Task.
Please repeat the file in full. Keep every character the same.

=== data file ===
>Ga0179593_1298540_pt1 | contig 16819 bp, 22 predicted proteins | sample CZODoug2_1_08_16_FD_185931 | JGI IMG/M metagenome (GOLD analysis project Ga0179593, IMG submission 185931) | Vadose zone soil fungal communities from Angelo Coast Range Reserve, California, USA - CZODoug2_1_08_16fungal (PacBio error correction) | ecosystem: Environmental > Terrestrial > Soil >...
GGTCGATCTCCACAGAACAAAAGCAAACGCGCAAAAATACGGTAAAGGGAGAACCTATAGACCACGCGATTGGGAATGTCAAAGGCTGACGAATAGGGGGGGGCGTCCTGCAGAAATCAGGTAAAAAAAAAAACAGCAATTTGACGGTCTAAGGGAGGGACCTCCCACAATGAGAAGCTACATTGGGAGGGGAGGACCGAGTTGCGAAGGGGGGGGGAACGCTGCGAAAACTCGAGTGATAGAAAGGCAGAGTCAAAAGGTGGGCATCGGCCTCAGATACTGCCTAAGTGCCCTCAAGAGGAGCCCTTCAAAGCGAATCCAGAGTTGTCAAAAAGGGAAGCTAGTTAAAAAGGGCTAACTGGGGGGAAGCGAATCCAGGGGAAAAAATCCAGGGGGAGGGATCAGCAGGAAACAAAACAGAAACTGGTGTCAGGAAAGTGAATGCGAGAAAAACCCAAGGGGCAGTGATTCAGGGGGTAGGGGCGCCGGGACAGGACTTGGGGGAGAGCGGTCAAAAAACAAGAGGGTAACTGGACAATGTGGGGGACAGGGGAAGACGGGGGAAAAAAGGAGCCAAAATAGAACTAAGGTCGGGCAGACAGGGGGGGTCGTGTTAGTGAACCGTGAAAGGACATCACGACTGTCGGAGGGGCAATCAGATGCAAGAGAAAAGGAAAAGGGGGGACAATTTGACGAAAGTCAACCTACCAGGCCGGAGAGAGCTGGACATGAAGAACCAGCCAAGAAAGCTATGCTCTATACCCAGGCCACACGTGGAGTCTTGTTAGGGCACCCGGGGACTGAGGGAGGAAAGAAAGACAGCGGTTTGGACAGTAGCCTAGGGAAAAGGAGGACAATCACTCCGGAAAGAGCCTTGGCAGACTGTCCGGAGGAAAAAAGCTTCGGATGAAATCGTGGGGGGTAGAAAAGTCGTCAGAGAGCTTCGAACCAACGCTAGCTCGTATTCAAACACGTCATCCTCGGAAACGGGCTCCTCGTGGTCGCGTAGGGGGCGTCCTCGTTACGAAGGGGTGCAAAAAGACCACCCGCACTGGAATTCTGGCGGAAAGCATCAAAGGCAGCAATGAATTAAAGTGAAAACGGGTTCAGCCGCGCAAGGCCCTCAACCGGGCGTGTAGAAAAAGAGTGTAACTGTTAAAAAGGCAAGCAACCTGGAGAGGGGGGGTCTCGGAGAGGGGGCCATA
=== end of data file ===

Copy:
>Ga0179593_1298540_pt1 | contig 16819 bp, 22 predicted proteins | sample CZODoug2_1_08_16_FD_185931 | JGI IMG/M metagenome (GOLD analysis project Ga0179593, IMG submission 185931) | Vadose zone soil fungal communities from Angelo Coast Range Reserve, California, USA - CZODoug2_1_08_16fungal (PacBio error correction) | ecosystem: Environmental > Terrestrial > Soil >...
GGTCGATCTCCACAGAACAAAAGCAAACGCGCAAAAATACGGTAAAGGGAGAACCTATAGACCACGCGATTGGGAATGTCAAAGGCTGACGAATAGGGGGGGGCGTCCTGCAGAAATCAGGTAAAAAAAAAAACAGCAATTTGACGGTCTAAGGGAGGGACCTCCCACAATGAGAAGCTACATTGGGAGGGGAGGACCGAGTTGCGAAGGGGGGGGGAACGCTGCGAAAACTCGAGTGATAGAAAGGCAGAGTCAAAAGGTGGGCATCGGCCTCAGATACTGCCTAAGTGCCCTCAAGAGGAGCCCTTCAAAGCGAATCCAGAGTTGTCAAAAAGGGAAGCTAGTTAAAAAGGGCTAACTGGGGGGAAGCGAATCCAGGGGAAAAAATCCAGGGGGAGGGATCAGCAGGAAACAAAACAGAAACTGGTGTCAGGAAAGTGAATGCGAGAAAAACCCAAGGGGCAGTGATTCAGGGGGTAGGGGCGCCGGGACAGGACTTGGGGGAGAGCGGTCAAAAAACAAGAGGGTAACTGGACAATGTGGGGGACAGGGGAAGACGGGGGAAAAAAGGAGCCAAAATAGAACTAAGGTCGGGCAGACAGGGGGGGTCGTGTTAGTGAACCGTGAAAGGACATCACGACTGTCGGAGGGGCAATCAGATGCAAGAGAAAAGGAAAAGGGGGGACAATTTGACGAAAGTCAACCTACCAGGCCGGAGAGAGCTGGACATGAAGAACCAGCCAAGAAAGCTATGCTCTATACCCAGGCCACACGTGGAGTCTTGTTAGGGCACCCGGGGACTGAGGGAGGAAAGAAAGACAGCGGTTTGGACAGTAGCCTAGGGAAAAGGAGGACAATCACTCCGGAAAGAGCCTTGGCAGACTGTCCGGAGGAAAAAAGCTTCGGATGAAATCGTGGGGGGTAGAAAAGTCGTCAGAGAGCTTCGAACCAACGCTAGCTCGTATTCAAACACGTCATCCTCGGAAACGGGCTCCTCGTGGTCGCGTAGGGGGCGTCCTCGTTACGAAGGGGTGCAAAAAGACCACCCGCACTGGAATTCTGGCGGAAAGCATCAAAGGCAGCAATGAATTAAAGTGAAAACGGGTTCAGCCGCGCAAGGCCCTCAACCGGGCGTGTAGAAAAAGAGTGTAACTGTTAAAAAGGCAAGCAACCTGGAGAGGGGGGGTCTCGGAGAGGGGGCCATA